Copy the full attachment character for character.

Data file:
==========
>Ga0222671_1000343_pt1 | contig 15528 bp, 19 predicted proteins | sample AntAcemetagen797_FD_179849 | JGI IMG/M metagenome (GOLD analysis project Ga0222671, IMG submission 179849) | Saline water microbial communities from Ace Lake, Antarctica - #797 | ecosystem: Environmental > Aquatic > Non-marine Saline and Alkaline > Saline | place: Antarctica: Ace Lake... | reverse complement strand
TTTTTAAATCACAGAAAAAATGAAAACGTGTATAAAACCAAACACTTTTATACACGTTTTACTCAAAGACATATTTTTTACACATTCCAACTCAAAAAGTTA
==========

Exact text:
>Ga0222671_1000343_pt1 | contig 15528 bp, 19 predicted proteins | sample AntAcemetagen797_FD_179849 | JGI IMG/M metagenome (GOLD analysis project Ga0222671, IMG submission 179849) | Saline water microbial communities from Ace Lake, Antarctica - #797 | ecosystem: Environmental > Aquatic > Non-marine Saline and Alkaline > Saline | place: Antarctica: Ace Lake... | reverse complement strand
TTTTTAAATCACAGAAAAAATGAAAACGTGTATAAAACCAAACACTTTTATACACGTTTTACTCAAAGACATATTTTTTACACATTCCAACTCAAAAAGTTA